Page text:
The defective block crisis that's causing Ireland's homes to crumble

A high profile defective block campaigner in Donegal has been forced to demolish his family home near Carndonagh.

A problem that has effected thousands of households across Ireland.

Paddy Diver says despite the destruction of his family home, he’s one of the luckier householders affected as thousands more can’t afford to rebuild their homes due to problems with the Irish Government redress scheme.

He continued, "It's heartbreaking, our houses are deteriorating here but so is the insides of our heart, our mental health.

Our anxiety levels are going through the roof, the depression is going through the roof."

What's happening is widely known as the Mica crisis, but new research strongly suggests that pyrite is the mineral causing the damage to the houses.

Mica and pyrite are minerals found in the ground and in rocks that are excavated from quarries and used in building blocks.

If too much is used, these minerals cause defects in building blocks which lead to crumbling and eventually cause the defective blocks to crack.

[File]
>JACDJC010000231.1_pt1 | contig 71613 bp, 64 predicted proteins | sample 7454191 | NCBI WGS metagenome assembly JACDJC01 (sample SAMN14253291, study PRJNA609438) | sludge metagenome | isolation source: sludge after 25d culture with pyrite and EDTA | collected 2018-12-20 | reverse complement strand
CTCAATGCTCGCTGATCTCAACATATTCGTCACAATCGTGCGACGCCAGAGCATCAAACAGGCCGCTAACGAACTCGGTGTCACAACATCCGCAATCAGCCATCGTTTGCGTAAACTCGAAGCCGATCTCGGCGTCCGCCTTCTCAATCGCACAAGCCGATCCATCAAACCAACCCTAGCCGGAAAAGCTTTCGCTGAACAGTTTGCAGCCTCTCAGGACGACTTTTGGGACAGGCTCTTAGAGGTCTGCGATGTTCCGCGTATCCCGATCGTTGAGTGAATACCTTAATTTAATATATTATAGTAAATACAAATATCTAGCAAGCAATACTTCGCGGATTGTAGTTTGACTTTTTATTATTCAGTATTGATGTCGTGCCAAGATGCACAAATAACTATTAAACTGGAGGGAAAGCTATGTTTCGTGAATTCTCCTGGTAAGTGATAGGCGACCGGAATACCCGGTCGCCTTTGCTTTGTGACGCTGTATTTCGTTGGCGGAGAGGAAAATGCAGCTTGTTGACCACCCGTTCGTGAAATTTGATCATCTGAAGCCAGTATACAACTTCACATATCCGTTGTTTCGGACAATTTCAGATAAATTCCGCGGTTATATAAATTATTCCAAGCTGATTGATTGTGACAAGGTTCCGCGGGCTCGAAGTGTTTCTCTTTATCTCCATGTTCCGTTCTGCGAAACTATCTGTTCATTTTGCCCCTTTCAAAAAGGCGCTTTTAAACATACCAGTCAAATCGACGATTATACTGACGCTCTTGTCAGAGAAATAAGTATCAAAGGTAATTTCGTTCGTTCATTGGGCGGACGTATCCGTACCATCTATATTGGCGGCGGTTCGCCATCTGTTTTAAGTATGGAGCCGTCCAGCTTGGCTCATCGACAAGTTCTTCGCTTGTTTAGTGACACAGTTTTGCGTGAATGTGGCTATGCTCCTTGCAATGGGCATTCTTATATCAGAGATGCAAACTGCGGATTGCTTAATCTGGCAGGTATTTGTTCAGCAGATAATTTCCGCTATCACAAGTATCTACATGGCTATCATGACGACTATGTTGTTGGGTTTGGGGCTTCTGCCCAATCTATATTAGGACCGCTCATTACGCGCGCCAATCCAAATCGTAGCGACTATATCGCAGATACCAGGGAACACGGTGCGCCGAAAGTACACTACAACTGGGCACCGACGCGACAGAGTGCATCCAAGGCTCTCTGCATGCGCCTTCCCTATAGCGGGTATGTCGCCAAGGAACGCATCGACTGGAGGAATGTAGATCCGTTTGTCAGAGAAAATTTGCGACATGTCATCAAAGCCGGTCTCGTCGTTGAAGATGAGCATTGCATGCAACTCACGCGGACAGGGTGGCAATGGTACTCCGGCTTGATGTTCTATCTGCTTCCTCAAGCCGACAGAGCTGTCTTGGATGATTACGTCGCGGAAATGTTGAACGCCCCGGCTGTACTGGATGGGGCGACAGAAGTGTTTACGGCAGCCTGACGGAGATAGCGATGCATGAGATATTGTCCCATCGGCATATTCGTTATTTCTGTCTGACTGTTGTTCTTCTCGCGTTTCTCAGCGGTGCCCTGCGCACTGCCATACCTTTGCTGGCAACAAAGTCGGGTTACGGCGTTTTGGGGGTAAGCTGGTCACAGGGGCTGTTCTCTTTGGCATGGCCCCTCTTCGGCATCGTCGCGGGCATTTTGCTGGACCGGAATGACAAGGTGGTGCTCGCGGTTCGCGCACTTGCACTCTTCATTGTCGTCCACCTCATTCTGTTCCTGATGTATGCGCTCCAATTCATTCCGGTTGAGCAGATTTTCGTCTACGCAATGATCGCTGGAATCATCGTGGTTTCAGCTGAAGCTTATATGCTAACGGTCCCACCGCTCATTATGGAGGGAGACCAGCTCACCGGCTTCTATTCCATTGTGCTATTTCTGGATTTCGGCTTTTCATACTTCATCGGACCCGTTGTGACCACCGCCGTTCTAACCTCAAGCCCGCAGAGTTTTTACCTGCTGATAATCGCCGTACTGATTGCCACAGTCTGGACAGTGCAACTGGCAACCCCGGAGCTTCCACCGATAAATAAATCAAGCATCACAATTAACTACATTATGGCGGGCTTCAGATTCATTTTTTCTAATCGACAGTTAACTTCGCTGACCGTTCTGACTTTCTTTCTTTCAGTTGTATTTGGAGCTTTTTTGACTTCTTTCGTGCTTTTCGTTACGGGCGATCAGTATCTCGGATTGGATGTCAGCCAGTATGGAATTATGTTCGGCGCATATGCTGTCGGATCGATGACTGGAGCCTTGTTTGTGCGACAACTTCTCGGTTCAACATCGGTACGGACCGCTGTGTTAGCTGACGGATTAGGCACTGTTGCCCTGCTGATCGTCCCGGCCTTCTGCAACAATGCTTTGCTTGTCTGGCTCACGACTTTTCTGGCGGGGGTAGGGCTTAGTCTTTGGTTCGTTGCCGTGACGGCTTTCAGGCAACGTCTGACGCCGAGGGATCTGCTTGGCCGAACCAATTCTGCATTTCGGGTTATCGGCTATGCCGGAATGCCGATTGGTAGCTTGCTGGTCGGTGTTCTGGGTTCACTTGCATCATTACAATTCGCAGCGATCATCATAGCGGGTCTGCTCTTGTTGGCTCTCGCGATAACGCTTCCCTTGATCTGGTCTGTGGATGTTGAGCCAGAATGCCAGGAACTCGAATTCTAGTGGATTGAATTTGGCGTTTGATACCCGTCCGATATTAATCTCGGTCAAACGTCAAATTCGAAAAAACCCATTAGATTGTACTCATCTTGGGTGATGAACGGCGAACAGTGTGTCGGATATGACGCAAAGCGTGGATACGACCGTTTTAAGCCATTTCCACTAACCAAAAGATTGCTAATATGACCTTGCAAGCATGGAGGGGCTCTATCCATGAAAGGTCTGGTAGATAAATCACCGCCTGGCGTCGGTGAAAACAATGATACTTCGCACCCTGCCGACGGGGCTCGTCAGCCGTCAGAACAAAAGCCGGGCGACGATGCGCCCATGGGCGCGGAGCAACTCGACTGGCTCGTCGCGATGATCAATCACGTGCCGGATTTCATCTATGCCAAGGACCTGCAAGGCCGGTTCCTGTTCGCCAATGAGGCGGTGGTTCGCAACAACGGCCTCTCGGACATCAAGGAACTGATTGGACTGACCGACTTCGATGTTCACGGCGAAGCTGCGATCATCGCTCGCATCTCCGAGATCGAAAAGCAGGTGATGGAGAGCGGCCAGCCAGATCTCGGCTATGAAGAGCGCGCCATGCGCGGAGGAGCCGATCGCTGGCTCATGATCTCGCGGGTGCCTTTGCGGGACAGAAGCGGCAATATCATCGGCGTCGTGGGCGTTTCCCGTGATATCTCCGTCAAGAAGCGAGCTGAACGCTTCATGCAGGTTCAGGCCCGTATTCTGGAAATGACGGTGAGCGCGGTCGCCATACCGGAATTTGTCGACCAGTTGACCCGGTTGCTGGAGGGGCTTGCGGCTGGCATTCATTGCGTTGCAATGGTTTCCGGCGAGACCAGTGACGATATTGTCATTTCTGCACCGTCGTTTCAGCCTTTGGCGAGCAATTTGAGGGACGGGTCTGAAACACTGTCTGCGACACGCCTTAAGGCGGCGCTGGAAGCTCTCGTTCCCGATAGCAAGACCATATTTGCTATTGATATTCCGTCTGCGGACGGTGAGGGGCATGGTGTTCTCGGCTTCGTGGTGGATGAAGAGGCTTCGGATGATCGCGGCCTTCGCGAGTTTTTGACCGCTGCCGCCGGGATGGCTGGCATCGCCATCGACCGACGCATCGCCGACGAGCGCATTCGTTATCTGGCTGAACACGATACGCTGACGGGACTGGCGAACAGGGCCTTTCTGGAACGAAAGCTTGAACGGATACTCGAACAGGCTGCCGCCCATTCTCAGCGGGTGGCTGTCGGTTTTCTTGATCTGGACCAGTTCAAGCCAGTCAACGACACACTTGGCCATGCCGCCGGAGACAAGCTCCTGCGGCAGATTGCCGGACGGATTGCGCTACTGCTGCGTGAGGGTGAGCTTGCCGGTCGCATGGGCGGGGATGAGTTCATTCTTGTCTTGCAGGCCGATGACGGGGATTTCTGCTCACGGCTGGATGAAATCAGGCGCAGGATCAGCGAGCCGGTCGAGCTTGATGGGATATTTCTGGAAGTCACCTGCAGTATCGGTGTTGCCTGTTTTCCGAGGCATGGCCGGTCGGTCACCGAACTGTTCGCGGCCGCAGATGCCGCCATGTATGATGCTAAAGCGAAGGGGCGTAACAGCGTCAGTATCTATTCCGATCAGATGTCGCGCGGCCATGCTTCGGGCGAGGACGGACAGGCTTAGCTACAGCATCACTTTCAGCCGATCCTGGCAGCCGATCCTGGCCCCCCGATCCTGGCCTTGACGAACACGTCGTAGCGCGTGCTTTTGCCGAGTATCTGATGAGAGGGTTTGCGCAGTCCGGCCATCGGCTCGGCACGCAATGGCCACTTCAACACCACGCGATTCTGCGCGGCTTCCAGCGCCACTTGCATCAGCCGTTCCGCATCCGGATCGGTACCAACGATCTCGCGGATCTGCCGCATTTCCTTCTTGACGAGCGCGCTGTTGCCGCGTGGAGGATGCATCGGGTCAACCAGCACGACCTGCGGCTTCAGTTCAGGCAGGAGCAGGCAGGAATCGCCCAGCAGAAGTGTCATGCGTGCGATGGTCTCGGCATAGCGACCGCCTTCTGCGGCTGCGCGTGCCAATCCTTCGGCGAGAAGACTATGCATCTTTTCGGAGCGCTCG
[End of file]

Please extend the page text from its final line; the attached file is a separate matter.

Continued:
Some blocks tested have had nine times the recommended pyrite levels.

Professor Paul Dunlop from Ulster University and also an affected homeowner presented this research to an international conference in Canada.

"Looking around my community, seeing the devastation that was caused, it was a natural thing for me to step up and do because it was something that I could sort of give back to the community to try and understand what's happening."

The Irish government did introduce a multibillion euro redress scheme, but campaigners say it isn't fit for purpose.

They claim it's difficult to access and doesn't meet the full cost of rebuilds needed.

Ali Farran from the 100% Redress Party has taken a political path.

He is lobbying for a better scheme, 100% redress and to bring the communities put back together again.

However, the Irish government says the enhanced grant scheme has over 2000 applications, but so far there have been fewer than 50 rebuilds.

And with more than 7000 homes affected, this is a crisis with no end in sight.

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